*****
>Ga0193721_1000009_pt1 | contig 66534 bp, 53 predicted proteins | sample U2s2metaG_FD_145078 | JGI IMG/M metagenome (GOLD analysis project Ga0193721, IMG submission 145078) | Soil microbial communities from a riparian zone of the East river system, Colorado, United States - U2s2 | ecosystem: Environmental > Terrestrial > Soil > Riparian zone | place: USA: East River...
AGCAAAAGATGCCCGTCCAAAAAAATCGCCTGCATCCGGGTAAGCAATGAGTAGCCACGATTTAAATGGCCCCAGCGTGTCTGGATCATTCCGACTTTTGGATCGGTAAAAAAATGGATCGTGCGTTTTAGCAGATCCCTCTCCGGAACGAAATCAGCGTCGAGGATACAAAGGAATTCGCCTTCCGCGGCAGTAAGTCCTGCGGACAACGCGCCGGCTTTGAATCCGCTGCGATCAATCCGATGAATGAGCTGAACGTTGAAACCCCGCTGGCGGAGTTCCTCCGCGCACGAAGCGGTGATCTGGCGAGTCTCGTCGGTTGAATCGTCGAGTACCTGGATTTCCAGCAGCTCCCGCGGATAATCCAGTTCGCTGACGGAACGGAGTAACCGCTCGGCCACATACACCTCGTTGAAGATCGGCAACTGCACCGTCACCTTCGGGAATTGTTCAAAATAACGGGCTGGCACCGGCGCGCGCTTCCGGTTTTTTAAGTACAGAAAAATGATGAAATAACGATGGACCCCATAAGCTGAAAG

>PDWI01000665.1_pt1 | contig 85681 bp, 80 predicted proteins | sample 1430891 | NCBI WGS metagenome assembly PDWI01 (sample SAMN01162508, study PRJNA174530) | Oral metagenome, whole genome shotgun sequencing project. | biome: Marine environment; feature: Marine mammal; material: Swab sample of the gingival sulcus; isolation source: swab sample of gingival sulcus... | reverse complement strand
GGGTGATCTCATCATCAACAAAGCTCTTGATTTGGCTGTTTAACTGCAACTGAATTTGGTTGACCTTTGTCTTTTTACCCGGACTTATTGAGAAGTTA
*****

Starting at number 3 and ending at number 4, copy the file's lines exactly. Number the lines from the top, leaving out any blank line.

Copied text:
>PDWI01000665.1_pt1 | contig 85681 bp, 80 predicted proteins | sample 1430891 | NCBI WGS metagenome assembly PDWI01 (sample SAMN01162508, study PRJNA174530) | Oral metagenome, whole genome shotgun sequencing project. | biome: Marine environment; feature: Marine mammal; material: Swab sample of the gingival sulcus; isolation source: swab sample of gingival sulcus... | reverse complement strand
GGGTGATCTCATCATCAACAAAGCTCTTGATTTGGCTGTTTAACTGCAACTGAATTTGGTTGACCTTTGTCTTTTTACCCGGACTTATTGAGAAGTTA